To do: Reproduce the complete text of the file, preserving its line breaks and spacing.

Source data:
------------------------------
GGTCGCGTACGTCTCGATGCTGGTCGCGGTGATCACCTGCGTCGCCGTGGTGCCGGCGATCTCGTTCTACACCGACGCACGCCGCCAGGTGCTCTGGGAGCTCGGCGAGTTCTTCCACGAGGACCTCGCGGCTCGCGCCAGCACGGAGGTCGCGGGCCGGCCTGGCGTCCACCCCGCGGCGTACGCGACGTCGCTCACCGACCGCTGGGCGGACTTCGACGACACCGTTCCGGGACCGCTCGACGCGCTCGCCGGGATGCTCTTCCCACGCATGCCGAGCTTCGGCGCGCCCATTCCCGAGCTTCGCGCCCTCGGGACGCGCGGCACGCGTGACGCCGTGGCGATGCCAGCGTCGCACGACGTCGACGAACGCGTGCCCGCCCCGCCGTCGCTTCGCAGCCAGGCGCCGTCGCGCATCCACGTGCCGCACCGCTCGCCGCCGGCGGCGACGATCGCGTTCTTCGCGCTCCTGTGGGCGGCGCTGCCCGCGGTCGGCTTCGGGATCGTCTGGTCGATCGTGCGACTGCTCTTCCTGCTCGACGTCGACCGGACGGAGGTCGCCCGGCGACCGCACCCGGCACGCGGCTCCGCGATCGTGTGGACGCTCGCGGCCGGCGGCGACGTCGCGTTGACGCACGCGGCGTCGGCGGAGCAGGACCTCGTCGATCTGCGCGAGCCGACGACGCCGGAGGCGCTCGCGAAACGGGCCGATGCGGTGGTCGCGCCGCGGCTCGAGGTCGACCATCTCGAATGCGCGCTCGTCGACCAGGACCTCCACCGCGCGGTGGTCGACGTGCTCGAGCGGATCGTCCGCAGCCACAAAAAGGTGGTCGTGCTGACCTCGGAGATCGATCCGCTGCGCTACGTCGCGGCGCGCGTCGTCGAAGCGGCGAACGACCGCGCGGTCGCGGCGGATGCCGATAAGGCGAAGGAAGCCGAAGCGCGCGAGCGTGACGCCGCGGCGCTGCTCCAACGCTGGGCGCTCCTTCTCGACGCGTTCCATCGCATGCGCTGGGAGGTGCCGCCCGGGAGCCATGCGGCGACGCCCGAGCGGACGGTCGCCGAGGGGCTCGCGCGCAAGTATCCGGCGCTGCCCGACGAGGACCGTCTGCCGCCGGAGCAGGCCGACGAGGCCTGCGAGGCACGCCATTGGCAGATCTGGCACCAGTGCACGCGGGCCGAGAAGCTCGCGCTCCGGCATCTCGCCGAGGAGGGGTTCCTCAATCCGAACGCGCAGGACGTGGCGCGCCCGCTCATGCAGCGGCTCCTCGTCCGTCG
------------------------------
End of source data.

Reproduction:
GGTCGCGTACGTCTCGATGCTGGTCGCGGTGATCACCTGCGTCGCCGTGGTGCCGGCGATCTCGTTCTACACCGACGCACGCCGCCAGGTGCTCTGGGAGCTCGGCGAGTTCTTCCACGAGGACCTCGCGGCTCGCGCCAGCACGGAGGTCGCGGGCCGGCCTGGCGTCCACCCCGCGGCGTACGCGACGTCGCTCACCGACCGCTGGGCGGACTTCGACGACACCGTTCCGGGACCGCTCGACGCGCTCGCCGGGATGCTCTTCCCACGCATGCCGAGCTTCGGCGCGCCCATTCCCGAGCTTCGCGCCCTCGGGACGCGCGGCACGCGTGACGCCGTGGCGATGCCAGCGTCGCACGACGTCGACGAACGCGTGCCCGCCCCGCCGTCGCTTCGCAGCCAGGCGCCGTCGCGCATCCACGTGCCGCACCGCTCGCCGCCGGCGGCGACGATCGCGTTCTTCGCGCTCCTGTGGGCGGCGCTGCCCGCGGTCGGCTTCGGGATCGTCTGGTCGATCGTGCGACTGCTCTTCCTGCTCGACGTCGACCGGACGGAGGTCGCCCGGCGACCGCACCCGGCACGCGGCTCCGCGATCGTGTGGACGCTCGCGGCCGGCGGCGACGTCGCGTTGACGCACGCGGCGTCGGCGGAGCAGGACCTCGTCGATCTGCGCGAGCCGACGACGCCGGAGGCGCTCGCGAAACGGGCCGATGCGGTGGTCGCGCCGCGGCTCGAGGTCGACCATCTCGAATGCGCGCTCGTCGACCAGGACCTCCACCGCGCGGTGGTCGACGTGCTCGAGCGGATCGTCCGCAGCCACAAAAAGGTGGTCGTGCTGACCTCGGAGATCGATCCGCTGCGCTACGTCGCGGCGCGCGTCGTCGAAGCGGCGAACGACCGCGCGGTCGCGGCGGATGCCGATAAGGCGAAGGAAGCCGAAGCGCGCGAGCGTGACGCCGCGGCGCTGCTCCAACGCTGGGCGCTCCTTCTCGACGCGTTCCATCGCATGCGCTGGGAGGTGCCGCCCGGGAGCCATGCGGCGACGCCCGAGCGGACGGTCGCCGAGGGGCTCGCGCGCAAGTATCCGGCGCTGCCCGACGAGGACCGTCTGCCGCCGGAGCAGGCCGACGAGGCCTGCGAGGCACGCCATTGGCAGATCTGGCACCAGTGCACGCGGGCCGAGAAGCTCGCGCTCCGGCATCTCGCCGAGGAGGGGTTCCTCAATCCGAACGCGCAGGACGTGGCGCGCCCGCTCATGCAGCGGCTCCTCGTCCGTCG